between the gene and the proteinsynthesizing machinery. 3. RNA functions as an adaptor (tRNA) between the codons in the mRNA and amino acids. 4.Through sequence complementarity, RNA serves as a regulatory molecule to bind to and interfere with the translation of certain mRNAs; or as a recognition molecule to guide many posttranscriptional processing steps. 5.Through the tertiary structures, some RNAs function as enzymes to catalyze essential reactions in the cell (RNase P ribozyme, large rRNA in ribosomes, selfsplicing introns, etc). RNA Structure
The primary structure of an RNA strand is much like that of a DNA strand RNA strands are typically several hundred to several thousand nucleotides in length In RNA synthesis, only one of the two strands of
DNA is used as a template Components unique to RNA Replaces Deoxyribose Replaces Thymine 40 RNA Primary Structure
(-e) 5' Structure of RNA backbone (-e) (-e) (-e) 3'
RNA chain directionality: 5'3' Backbone carries charge (-e) on each nucleotide Formation of an RNA structure requires cations Although usually single-stranded, RNA molecules can form short double-stranded regions This secondary structure is due to complementary basepairing
This allows short regions to form a double helix RNA double helices typically A to U and C to G
Are right-handed Have the A form with 11 to 12 base pairs per turn Different types of RNA secondary structures are possible Structures of RNA 1. Primary structure 2.Sequence complementarity: base pairing as DNA 3.Secondary structure
4. Tertiary structure 1. Primary structure RNA RNA contains ribose and uracil and is usually single-stranded STRUCTURE RNA 2.Sequence complementarity: inter- and
intra-molecular base pairing Watson-Crick base pairing STRUCTURE (1) G-C U A-U 3.Secondary structures and interactions
RNA RNA chains fold back on themselves to form local regions of double helix similar2 to A-form structure elements DNA nd STRUCTURE (2)
RNA helix are the basepaired segments between short stretches of complementary sequences, which adopt one of the various stemloop structures hairpin bulge loop
Complementary regions Held together by hydrogen bonds Noncomplementary regions Have bases projecting away from double stranded regions Also called hair-pin The double helical structure of RNA resembles the A-form structure of DNA.
The minor groove is wide and shallow, but offers little sequencespecific information. The major groove is so narrow and deep that it is not very accessible to amino acid side chains from interacting proteins. 4. RNA can fold up into complex tertiary structures Why? RNA has enormous rotational freedom in the backbone of its nonbase-paired regions.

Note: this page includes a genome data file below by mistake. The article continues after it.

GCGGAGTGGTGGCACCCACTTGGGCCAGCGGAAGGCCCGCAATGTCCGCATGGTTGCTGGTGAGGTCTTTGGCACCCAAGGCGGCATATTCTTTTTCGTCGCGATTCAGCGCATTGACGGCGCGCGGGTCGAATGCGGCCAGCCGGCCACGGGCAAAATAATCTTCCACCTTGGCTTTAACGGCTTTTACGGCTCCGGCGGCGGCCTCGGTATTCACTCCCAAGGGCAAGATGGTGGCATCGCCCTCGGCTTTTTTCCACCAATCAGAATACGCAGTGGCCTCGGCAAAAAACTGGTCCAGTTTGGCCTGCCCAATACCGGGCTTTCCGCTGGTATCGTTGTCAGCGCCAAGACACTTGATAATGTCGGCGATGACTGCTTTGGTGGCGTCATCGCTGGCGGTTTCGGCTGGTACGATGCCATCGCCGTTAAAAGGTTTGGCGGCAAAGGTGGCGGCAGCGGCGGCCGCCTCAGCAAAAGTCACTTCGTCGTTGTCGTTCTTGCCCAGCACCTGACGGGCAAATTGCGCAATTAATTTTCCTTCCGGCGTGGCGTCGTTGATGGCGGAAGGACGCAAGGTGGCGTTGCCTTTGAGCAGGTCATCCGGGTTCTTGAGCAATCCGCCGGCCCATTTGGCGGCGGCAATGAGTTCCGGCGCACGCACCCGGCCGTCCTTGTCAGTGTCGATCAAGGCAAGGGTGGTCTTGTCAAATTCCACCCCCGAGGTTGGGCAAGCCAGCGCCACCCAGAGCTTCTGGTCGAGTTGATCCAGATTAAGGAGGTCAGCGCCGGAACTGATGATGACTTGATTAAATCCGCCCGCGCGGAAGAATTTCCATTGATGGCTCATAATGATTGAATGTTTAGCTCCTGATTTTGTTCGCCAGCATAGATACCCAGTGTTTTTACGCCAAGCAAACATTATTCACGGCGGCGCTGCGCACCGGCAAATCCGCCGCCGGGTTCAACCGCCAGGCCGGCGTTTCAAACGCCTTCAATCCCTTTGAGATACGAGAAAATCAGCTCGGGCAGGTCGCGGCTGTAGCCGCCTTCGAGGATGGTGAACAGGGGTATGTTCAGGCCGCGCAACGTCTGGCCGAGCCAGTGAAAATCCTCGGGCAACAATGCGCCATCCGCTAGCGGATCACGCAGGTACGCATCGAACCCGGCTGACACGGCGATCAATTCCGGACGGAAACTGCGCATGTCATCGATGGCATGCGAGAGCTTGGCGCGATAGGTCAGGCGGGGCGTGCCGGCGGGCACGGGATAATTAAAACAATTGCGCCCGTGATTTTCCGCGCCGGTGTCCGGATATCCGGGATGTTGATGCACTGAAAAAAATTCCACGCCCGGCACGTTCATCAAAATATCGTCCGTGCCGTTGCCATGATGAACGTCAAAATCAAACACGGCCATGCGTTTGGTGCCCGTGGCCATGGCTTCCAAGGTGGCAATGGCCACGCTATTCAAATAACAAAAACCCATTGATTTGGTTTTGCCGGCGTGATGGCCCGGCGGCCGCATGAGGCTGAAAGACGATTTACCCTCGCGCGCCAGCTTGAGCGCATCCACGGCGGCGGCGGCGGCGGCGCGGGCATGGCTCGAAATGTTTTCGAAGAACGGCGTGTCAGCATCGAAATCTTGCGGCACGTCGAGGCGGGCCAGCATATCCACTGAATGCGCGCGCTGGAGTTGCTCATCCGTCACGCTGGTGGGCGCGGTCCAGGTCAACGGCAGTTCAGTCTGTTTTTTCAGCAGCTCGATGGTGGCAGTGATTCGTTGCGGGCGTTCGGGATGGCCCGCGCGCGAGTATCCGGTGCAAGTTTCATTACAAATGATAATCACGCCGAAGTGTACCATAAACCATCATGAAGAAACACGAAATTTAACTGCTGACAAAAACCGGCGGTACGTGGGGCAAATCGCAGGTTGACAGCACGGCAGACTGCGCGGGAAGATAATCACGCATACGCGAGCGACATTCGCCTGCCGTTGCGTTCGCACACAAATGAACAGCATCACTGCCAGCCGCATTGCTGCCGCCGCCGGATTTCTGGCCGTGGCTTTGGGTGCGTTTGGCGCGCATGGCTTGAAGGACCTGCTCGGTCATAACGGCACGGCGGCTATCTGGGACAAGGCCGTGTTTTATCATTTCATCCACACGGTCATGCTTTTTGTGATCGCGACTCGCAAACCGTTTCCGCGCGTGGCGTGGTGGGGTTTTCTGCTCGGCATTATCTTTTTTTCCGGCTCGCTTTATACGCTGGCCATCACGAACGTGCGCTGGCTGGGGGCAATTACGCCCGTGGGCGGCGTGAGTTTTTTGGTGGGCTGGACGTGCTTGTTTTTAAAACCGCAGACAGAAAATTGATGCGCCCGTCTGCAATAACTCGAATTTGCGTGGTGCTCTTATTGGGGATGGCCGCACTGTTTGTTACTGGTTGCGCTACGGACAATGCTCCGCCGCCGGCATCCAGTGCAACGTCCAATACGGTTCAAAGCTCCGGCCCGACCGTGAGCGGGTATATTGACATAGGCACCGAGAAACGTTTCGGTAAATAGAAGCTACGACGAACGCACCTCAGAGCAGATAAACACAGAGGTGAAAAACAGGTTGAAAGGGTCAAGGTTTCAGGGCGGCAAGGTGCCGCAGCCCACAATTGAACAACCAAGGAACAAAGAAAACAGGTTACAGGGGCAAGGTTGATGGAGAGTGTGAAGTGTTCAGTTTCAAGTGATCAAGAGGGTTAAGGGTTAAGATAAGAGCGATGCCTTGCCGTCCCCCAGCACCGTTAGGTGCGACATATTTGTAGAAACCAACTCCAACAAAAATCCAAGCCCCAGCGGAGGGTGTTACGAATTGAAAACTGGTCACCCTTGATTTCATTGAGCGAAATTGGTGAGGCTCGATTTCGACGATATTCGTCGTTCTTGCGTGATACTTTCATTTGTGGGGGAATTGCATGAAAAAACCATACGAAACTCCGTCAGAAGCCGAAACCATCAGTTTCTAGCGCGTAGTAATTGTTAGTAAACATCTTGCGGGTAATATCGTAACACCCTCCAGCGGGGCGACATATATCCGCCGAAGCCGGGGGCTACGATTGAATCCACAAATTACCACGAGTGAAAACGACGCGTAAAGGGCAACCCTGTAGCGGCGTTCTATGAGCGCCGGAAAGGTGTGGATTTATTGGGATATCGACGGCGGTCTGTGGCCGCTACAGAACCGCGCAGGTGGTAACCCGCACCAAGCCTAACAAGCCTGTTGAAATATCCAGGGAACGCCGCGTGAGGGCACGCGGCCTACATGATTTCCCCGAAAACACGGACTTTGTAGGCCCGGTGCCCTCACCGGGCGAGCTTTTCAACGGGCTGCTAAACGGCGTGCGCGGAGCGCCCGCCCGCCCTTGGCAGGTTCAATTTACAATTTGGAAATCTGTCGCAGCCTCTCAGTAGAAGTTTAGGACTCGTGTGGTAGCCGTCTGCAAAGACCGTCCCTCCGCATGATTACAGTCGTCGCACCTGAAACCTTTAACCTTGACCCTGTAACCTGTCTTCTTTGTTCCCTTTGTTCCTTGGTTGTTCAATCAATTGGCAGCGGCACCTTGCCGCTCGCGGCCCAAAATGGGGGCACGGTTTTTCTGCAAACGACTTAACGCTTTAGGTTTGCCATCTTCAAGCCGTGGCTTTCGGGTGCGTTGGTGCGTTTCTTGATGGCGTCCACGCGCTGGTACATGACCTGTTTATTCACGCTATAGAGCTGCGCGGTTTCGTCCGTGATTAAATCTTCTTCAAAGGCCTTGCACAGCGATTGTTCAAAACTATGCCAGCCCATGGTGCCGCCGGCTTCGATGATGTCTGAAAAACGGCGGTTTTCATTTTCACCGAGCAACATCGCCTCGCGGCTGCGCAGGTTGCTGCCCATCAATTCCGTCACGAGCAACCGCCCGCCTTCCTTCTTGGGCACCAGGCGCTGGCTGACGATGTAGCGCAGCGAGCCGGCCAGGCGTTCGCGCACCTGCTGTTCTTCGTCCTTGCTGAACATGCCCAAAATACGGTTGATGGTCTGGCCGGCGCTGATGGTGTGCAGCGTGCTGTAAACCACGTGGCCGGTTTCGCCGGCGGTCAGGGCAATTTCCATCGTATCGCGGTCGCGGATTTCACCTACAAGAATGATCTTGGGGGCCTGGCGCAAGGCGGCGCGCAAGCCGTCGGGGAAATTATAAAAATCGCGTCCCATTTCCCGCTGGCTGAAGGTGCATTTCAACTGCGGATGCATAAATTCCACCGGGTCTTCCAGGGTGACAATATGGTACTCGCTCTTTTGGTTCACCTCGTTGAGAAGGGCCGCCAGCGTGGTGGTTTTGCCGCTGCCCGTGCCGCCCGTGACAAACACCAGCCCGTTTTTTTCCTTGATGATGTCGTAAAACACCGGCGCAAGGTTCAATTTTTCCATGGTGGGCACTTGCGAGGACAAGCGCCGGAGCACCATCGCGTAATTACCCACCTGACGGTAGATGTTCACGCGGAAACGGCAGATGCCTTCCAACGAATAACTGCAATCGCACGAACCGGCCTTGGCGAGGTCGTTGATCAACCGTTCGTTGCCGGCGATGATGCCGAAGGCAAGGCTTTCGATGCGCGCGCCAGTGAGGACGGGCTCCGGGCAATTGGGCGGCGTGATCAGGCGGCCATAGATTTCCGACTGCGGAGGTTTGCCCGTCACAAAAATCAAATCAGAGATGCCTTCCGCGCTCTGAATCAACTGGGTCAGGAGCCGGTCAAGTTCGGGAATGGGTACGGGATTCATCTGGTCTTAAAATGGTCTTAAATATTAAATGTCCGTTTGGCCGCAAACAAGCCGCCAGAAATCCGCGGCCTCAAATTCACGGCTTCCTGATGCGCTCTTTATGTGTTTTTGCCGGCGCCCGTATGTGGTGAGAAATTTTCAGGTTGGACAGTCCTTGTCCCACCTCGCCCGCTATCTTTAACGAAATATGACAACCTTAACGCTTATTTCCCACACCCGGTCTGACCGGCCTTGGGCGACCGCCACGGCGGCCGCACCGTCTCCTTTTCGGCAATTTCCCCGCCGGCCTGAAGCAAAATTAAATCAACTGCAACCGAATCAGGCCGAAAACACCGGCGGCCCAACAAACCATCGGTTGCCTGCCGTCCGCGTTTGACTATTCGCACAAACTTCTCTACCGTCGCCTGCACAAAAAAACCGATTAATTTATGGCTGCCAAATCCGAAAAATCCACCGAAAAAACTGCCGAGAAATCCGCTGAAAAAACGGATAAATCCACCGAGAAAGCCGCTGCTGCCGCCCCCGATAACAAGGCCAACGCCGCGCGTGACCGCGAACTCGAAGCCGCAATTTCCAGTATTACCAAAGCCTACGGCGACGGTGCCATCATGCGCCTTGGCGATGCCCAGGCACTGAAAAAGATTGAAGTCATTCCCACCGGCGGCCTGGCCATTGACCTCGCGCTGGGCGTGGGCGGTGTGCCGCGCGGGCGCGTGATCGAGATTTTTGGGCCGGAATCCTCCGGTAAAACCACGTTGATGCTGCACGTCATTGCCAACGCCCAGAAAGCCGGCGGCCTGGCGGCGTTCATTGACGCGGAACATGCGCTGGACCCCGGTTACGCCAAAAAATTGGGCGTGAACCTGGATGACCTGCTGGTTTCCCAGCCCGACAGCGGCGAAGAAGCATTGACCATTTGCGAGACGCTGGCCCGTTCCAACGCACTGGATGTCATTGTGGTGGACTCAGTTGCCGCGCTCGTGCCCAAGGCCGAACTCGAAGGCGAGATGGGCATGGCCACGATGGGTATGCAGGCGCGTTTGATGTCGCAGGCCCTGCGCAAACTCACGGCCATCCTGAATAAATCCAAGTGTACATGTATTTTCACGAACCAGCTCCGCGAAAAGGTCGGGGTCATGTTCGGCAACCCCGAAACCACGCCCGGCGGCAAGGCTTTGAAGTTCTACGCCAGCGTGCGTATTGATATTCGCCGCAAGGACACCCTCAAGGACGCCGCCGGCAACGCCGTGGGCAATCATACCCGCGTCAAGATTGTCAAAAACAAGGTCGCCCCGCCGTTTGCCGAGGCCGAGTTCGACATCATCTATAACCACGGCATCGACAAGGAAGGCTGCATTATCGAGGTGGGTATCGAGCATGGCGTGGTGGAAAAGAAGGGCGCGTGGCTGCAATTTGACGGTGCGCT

Some RNAs with tertiary structures can catalyze Ribozymes are RNA molecules that adopt complex tertiary structure and serve as biological catalysts. RNase P and self-splicing introns are ribozymes The Central Dogma transcription splicing
mRNA tRNA translation ribosome DNA pre mRNA mRNA
protein RNA Molecules mRNA -messenger tRNA - transfer rRNA - ribosomal Other types of RNA
-RNaseP trimming 5 end of pre tRNA -telomerase RNA- maintaining the chromosome ends -Xist RNA- inactivation of the extra copy of the x chromosome - hn RNA- hetero nuclear - sn RNA small nuclear Messenger RNA (mRNA) codes for protein Small nuclear RNAs (snRNA) splice mRNA in nucleus Transfer RNA (tRNA) carries amino acid to ribosome
Ribosomal RNA (rRNA) is the integral part of the ribosome Small interfering RNA (siRNA) mRNA turn-over, defense mechanism Micro RNA (miRNA) Gene expression regulation RNA: Types Major types: Ribosomal RNA (rRNA) Transfer RNA (tRNA) 80%
15% Messenger RNA (mRNA) 5% The rRNA Nucleoprotein complexes of ribosomes Svedberg Unit: Related to Molecular weight & Shape
The tRNA Smallest RNA 4S (74 95) At least 20 species Unusual bases Secondary structure Intra-chain base pairing Adaptor molecule Carries its sp. a.a. to site of protein biosynthesis tRNA
The mRNA Size:Heterogeneous (500 6000) Primary (precursor): hnRNA Post-transcriptional Processing of Euokaryotic mRNA Carries genetic information from nucleus to cytoplasm (Template of protein synthesis) Reads mRNA
Carries the correct amino acid Essential in translation Has dual specificity since it can read the mRNA and bring the correct AA as well Molecule contains singleand double-stranded regions These spontaneously
interact to produce this 3-D structure tertiary structure of tRNAphe The transfer RNA that carries phenylalanine